CAIRO (Reuters) - In arid Egypt, officials have long angered fellow Nile Basin countries by clinging to colonial-era water treaties giving it rights to the lion’s share of water flowing down the world’s longest river.
But upstream nations desperate for development are hoping to break with the past, threatening to shut regional heavyweight Egypt out of a new pact and potentially deepening an already bitter struggle for water resources across this parched region.
“This is a crisis in Egypt’s relations with Nile Basin countries,” said Gamal Soltan, head of the Al-Ahram Centre for Political and Strategic Studies.
The feud could also upset the balance between poor upstream nations and Egypt, the Arab world’s most populous nation, where climate change threatens a fragile farm sector and population growth may outstrip water resources as early as 2017.
The latest chapter in the long-running feud over waters from the Nile, worshipped as a deity in ancient Egypt, came when upstream countries declared after a water meeting in Sharm El-Sheikh this month that they would launch separate talks since Egypt and Sudan refused to revise water pacts dating to 1929.
“Egypt’s historic rights to Nile waters are a matter of life and death. We will not compromise them,” Moufid Shehab, minister of legal and assembly affairs, told parliament after the talks.
The 1929 deal, brokered on one side by British colonial powers in Africa, gives Egypt 55.5 billion cubic metres a year, the biggest share of a flow of some 84 billion cubic meters.
It also gives Cairo the power to veto dams and other water projects in upstream countries that include six of the world’s poorest nations.
“We will not sign on to any agreement that does not clearly state and acknowledge our historical rights,” Egyptian Water Minister Mohamed Nasreddin Allam said after the meeting.
But analysts say Egypt, eager to style itself as a leader of both Arab and African nations to enhance its global clout, must improve ties with upstream countries that in the future may take on greater economic and commercial importance.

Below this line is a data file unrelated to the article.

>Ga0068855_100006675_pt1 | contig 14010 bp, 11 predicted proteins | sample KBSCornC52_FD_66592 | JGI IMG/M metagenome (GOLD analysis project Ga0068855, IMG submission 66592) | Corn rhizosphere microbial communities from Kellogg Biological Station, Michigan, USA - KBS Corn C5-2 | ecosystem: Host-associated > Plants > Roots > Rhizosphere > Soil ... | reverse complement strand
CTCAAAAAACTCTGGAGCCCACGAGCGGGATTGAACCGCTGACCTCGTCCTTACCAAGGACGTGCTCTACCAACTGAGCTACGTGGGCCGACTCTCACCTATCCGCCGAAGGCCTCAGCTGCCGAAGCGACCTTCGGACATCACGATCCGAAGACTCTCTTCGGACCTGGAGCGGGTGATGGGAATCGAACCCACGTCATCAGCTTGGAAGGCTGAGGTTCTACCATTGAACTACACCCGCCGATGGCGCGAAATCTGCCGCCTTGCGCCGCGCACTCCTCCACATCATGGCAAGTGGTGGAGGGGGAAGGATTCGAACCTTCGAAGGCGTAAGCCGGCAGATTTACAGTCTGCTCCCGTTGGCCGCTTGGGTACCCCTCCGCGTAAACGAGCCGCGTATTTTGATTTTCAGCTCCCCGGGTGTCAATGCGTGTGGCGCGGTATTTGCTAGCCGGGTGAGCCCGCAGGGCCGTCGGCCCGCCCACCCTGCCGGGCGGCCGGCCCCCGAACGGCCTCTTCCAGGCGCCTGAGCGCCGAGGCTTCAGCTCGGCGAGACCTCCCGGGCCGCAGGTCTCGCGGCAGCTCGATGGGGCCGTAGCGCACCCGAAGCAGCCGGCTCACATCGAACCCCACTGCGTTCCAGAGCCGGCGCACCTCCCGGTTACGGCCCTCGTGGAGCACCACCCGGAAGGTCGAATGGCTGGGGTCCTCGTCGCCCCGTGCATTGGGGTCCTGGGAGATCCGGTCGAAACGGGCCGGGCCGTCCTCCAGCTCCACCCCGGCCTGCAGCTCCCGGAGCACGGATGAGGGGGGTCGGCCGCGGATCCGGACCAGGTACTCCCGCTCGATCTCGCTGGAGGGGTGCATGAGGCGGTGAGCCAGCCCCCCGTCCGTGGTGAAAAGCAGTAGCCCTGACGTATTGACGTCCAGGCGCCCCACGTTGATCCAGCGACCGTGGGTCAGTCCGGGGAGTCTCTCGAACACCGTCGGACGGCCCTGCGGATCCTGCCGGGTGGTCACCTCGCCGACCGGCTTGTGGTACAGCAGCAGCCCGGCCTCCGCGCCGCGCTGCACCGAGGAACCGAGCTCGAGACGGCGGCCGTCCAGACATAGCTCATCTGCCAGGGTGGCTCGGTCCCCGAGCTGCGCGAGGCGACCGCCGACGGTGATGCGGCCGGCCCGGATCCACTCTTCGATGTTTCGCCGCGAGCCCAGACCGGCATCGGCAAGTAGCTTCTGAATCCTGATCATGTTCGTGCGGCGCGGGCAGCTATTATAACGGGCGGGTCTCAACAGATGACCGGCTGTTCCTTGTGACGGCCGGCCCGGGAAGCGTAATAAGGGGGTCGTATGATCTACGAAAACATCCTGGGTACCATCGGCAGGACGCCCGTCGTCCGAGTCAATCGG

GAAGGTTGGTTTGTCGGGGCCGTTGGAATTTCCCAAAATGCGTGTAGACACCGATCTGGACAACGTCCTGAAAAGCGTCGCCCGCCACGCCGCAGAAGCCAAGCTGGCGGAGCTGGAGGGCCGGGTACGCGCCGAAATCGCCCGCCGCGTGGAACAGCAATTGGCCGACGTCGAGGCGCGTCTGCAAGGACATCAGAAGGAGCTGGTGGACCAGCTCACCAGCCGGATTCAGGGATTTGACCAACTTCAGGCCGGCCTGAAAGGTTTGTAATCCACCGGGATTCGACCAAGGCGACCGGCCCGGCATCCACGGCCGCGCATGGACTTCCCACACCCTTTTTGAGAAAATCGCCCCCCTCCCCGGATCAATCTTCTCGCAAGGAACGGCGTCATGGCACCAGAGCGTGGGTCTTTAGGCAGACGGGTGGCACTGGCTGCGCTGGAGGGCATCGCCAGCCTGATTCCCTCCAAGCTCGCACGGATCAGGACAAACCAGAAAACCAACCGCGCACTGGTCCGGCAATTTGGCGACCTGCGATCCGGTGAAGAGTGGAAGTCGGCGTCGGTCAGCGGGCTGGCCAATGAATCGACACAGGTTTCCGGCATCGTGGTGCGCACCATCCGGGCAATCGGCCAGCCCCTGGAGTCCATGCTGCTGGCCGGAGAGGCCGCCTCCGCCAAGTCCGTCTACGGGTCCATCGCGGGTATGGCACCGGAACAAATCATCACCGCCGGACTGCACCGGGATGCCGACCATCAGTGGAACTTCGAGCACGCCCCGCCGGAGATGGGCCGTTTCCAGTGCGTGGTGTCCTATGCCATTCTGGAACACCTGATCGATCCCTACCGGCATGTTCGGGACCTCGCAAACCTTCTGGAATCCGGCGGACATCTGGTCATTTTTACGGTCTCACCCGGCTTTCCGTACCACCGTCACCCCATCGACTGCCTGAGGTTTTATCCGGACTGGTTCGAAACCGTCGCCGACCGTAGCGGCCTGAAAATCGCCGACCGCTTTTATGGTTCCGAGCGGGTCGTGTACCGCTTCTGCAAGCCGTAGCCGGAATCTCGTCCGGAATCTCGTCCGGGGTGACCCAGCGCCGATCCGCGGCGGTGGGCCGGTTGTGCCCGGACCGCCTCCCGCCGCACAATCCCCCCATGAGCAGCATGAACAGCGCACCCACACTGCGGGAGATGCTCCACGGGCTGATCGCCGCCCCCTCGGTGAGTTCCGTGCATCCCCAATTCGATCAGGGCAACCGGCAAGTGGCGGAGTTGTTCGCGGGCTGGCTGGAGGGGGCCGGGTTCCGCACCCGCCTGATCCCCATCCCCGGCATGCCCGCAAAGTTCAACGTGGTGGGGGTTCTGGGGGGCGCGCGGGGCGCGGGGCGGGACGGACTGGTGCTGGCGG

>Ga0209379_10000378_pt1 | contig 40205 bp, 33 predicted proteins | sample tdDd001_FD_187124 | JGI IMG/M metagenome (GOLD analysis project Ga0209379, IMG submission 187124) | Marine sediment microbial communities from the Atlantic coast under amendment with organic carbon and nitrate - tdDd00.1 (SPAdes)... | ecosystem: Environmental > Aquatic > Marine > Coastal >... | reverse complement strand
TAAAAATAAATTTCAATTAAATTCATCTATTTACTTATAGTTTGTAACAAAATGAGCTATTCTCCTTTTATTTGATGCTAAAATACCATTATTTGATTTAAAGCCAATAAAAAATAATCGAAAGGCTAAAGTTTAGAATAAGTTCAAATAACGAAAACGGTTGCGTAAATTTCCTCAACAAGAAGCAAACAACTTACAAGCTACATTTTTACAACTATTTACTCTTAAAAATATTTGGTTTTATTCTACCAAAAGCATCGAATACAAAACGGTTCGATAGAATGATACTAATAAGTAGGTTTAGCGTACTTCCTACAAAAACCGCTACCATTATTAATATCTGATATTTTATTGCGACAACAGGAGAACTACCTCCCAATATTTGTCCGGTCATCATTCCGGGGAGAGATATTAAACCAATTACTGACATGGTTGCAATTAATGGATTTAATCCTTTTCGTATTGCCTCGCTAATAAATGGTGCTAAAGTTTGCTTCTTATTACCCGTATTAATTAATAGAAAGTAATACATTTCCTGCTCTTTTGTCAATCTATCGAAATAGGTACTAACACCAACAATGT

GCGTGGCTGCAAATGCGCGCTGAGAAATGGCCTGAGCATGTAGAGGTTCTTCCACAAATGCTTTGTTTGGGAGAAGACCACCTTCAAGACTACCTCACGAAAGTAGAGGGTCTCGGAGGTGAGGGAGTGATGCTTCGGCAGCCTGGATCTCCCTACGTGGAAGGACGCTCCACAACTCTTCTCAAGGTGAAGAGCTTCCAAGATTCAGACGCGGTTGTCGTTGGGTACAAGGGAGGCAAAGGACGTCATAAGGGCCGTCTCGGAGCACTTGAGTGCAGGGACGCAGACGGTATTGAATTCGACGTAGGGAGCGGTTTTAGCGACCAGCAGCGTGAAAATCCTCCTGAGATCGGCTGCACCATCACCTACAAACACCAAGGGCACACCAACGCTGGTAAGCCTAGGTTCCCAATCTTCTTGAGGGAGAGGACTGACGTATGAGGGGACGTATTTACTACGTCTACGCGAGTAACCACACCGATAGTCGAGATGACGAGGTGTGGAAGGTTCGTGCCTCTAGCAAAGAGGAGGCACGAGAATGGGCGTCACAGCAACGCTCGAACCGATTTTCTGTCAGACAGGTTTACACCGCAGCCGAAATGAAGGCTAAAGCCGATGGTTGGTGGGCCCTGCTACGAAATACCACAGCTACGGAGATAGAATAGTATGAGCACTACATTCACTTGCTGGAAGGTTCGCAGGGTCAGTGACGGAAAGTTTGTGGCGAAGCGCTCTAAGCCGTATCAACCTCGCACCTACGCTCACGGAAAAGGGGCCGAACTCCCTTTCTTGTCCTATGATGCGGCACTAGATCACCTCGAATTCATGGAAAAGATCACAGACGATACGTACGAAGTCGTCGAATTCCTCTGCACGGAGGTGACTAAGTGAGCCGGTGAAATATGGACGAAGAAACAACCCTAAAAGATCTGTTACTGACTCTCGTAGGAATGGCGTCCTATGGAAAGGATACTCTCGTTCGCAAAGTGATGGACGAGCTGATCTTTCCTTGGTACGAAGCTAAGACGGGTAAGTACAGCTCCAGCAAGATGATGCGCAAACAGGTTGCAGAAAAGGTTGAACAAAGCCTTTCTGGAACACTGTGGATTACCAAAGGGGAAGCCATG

“Egypt has tried in the past to complicate the issue ... They are dragging their heels,” Shimeles Kemal, spokesman for the government of Ethiopia, source of the Blue Nile.
Egypt and Sudan “are pushing for a position that would negate everything we’ve achieved in years of talks and negotiations”, said Isaac Musumba, Uganda’s state minister for regional cooperation.
Upstream states have invited Egypt and Sudan to take part in the new deal -- whose legal standing would be uncertain -- but on their terms. “We hope to convince them,” said Christopher Chiza, Tanzania’s deputy minister of water and irrigation.
Talk of such a deal triggers alarm in Egypt, where Nile waters feed a farm sector accounting for a third of all jobs. Egypt, unlike upstream nations, cannot rely on rain and gets 87 percent of its water needs from the Nile.
Climate change and rising sea levels could also swallow much of the slim, fertile Nile Delta in Egypt, already the world’s largest wheat importer, and cost it $35 billion this century, the United Nations has estimated.
Large-scale projects reclaiming arid land or building dams in upstream nations could further strain water use in Egypt, while increased upstream farming could bring more pollution.
But even if upstream countries ink the new deal, which could take place as early as May 14, they may not have the financial muscle in the near term to build dams and other projects that would allow them to siphon more water from the Nile.
“Practically, even if those countries sign a framework agreement without Egypt, its effects won’t be lasting ... how are (upstream countries) going to stop the flow of water?” said Safwat Abdel-Dayem, secretary general of the Arab Water Council.
“It’s premature to say they will build dams so we will lose water and (Egyptian) agriculture will be slashed,” he said.
Globals donors and banks could be unlikely, for one, to provide the finance needed to build upstream water projects for fear of getting tangled in a regional diplomatic spat.
Analysts say a new treaty could nonetheless boost investments in African nations’ land reclamation projects, and help attract foreign investment in upstream farmland.
“It would seem that a new deal, provided it covers an extended period and is enforceable, could be good for potential investors,” said Aziza Akhmouch, an analyst with the Organisation for Economic Cooperation and Development.
“It would reduce current uncertainty about the future availability of water.”
The conflict threatens to further dilute the sway of Egypt, perched at the nexus of Arab and African worlds, in the region.
“Egypt has lost a great deal of its influence in Africa, and has run (through) a lot of its cards,” said Sharif ElMusa, a water politics expert at the American University in Cairo.
Egypt should not seek to stick to historic water treaties, it should focus on bilateral talks with each country or take its case to an international arbitrator, Soltan said.
“We need more holistic policies including other policy areas branching into economic, cultural, and political ties,” echoed Osama Ghazali Harb, head of a liberal opposition party.
The government may be taking heed. It has pledged doubling funds for development projects with upstream nations.
It is also trying to enforce better management at home. Egypt has cut back on water-intensive crops like rice, a key export, but could see a 47 percent drop in maize output.
Experts say Egypt is not moving fast enough to cut its dependence on the Nile or shift the diplomatic focus from divvying up water to how to better use it across borders.
“If you can create larger benefits from the water, there are often opportunities to create a positive sum game,” said Mark Giordano of the International Water Management Institute.